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Russia's Ghost Ship Reemerges

Russia's Ghost Ship Reemerges

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Published by: joe on Aug 21, 2009
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05/11/2014

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BRAD MACDONALDCOLUMNIST
Russia’s Ghost Ship Reemerges
August 20, 2009 | From theTrumpet.com
The missing freighter has been located, but we’re still searching for the truth.
 
T
he
Trumpet 
is not in the business of subscribing to, nor proliferating, conspiracy theories. In ourcraft, facts are friends. In general, we rely on hard evidence to reveal the truth about events andtrends, and the details about how they happened, or are happening.Sometimes, however, facts are used to discern the truth about what
did not 
happen.The recent “disappearance” and “reemergence” of the Arctic Sea, a Russian-manned and -operatedcargo ship, is a case in point. While facts shedding light on what exactly unfolded on board thefreighter during its 15-day “disappearance” are scant, the evidence we do have informs of what thisevent was not.This more than likely was
NOT
a mundane act of piracy.The saga began July 24, when the Russian-operated freighter was hijacked on the Baltic Sea by up to10 masked men masquerading as Swedish police searching for drugs. The invaders interrogated and insome cases beat the 15-man Russian crew, searched the vessel with a fine-tooth comb, and then,according to initial reports, fled on an inflatable dingy.Here’s where the story grows strange.It’s believed not until July 27,
a full three days later,
was the ship’s operator, Solchart, a Finnish company run by three Russian businessmen, informed of the hijacking. “The vessel had all thenecessary modern means of communication and emergency alarms, and was located in waters whereordinary mobile telephones work,” notedMikhail Voitenko, editor of the respected Russian maritime journal
Sovfracht 
. “To hijack the vessel so that no one makes a peep—can you imagine how that couldbe? I can’t.” Two days later, Swedish police broke the story of the alleged hijacking, which took place near theSwedish island of Gotland. One day later, on July 30, the Automatic Identification System on thefreighter—which by this time had successfully passed through the English Channel—went silent, andthe 4,000-ton vessel became a ghost ship.By now, news organizations the world over began running stories on Russia’s missing cargo ship. Themedia was curious. People were growing concerned.
 
Everyone, that is, except the vessel’s Russian operators.Despite mounting anxieties over the mysterious disappearance of the Russian-manned, Russian-operated freighter, the ship was not reported missing until
 August 4,
when it failed to deliver its cargoto Bejaia, Algeria. Even then, the Kremlin remained strangely nonchalant.It wasn’t until eight days later, on August 12, that Russian President Dmitry Medvedev, under pressurefrom family members of the crew, suddenly ordered the Russian Navy to take “all necessarymeasures” to locate the ship. The Kremlin’s urgency, manifested in Russian frigates and nuclearsubmarines searching the Atlantic, quickly bore fruit. By last weekend the Arctic Sea was locatedabout 300 miles off Cape Verde, in the Atlantic Ocean. By Monday, the freighter had been retaken bythe Russian Navy, and the eight hijackers—comprised off four Estonians, two Latvians and twoRussians—had been taken into custody.Despite the happy ending, Russia’s bizarre ghost ship saga is far from over.Many experts agree that the facts suggest this was not a routine act of piracy. First, acts of piracy areextremely rare in European waters, particularly the bustling sea lanes north of the Continent.AsReuters noted, “[A] hijacking in European waters would be almost unprecedented in modern times.” Second, if this were an act of piracy, why would pirates take a vessel with so little booty? The ArcticSea held a mere $1.3 million in timber. Countless other ships traversing the high seas had tens of millions of dollars’ worth of freight. Third, if this was a random act of piracy and Russia truly wassurprised, why didn’t the Kremlin react more swiftly? Its sloth-like reaction to the news of thehijacking and disappearance indicates it had some intelligence about what was going on.The likely elimination of piracy as a legitimate explanation for the Arctic Sea’s disappearance addssignificantly to our understanding of this recent chain of events. With the simplest and most welcomeexplanation eliminated, we are left to contemplate other more disturbing explanations. “I think there was probably some sort of secret cargo on this vessel, not criminal but secret, and athird party of some sort did not want the cargo to get to another party so this highly sophisticatedoperation was cooked up,” stated Mikhail Voitenko. “I don’t think that it was pirates who took this vessel,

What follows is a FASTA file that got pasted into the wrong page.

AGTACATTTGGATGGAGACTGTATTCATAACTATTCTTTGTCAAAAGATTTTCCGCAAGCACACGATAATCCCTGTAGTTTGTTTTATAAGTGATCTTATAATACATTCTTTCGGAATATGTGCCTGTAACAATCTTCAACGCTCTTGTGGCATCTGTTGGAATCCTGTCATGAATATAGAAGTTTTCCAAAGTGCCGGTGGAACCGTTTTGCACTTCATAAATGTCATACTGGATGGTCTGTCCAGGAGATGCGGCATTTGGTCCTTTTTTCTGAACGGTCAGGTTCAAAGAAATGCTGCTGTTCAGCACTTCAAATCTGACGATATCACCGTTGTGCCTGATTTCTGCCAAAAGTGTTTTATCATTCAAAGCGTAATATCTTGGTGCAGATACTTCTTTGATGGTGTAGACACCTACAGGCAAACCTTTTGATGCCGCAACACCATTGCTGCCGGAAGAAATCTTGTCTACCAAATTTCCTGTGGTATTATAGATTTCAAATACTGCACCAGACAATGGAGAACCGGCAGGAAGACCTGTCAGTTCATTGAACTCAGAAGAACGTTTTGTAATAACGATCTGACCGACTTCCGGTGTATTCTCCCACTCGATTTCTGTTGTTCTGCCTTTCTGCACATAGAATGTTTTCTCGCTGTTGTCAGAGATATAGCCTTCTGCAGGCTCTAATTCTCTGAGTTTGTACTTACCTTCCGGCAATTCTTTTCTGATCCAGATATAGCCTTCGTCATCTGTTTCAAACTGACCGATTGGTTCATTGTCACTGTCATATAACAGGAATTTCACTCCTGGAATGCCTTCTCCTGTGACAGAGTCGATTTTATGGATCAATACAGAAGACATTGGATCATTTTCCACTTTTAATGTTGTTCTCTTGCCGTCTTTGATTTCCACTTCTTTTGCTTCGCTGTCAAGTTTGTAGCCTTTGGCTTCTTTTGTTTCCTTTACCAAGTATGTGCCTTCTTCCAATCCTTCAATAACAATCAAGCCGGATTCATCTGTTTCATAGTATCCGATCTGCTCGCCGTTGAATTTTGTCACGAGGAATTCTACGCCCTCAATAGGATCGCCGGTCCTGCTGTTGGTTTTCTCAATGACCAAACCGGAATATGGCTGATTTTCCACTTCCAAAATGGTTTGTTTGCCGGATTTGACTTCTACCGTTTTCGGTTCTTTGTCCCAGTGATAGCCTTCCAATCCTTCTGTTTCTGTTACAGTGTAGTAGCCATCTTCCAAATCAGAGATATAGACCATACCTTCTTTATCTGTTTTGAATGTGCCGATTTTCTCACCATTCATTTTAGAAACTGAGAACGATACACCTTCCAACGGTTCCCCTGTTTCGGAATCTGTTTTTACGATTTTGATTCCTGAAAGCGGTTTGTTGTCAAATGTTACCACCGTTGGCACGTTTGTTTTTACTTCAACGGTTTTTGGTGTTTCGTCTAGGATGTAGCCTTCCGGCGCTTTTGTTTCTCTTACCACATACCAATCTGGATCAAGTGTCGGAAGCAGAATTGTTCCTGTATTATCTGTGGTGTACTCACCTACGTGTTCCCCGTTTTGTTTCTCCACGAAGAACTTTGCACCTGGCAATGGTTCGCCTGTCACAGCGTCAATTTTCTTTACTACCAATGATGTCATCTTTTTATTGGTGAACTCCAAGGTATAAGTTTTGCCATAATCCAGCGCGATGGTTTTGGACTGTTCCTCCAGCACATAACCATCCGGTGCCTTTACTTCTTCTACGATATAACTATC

but it really smells of some sort of state involvement 
. This is real cloak-and-dagger stuff, like a[John] le Carre novel” (emphasis mine throughout).Russian political analyst Yulia Latyninaagrees, saying that the ship may have been carrying “highlyillegal cargo.” Another intriguing point raised by Latynina, writing in the 
Wednesday,pertains to the possible reason why the Arctic Sea underwent a major remodel in the Russian enclaveof Kaliningrad immediately before it stopped in the Finnish port to pick up its cargo:The Arctic Sea was carrying something, not timber and not from Finland,
THAT
 
NECESSITATED
 
SOME
 
MAJOR
 
WORK
 
ON
 
THE
 
SHIP
. Something that required dismantling the bulkhead, complete with gas cutting torches,during two weeks of “repair work” in Kaliningrad before the voyage, and something so large that itcouldn’t be loaded for delivery onto just any little boat.What type of merchandise would require such a major remodeling of the freighter?

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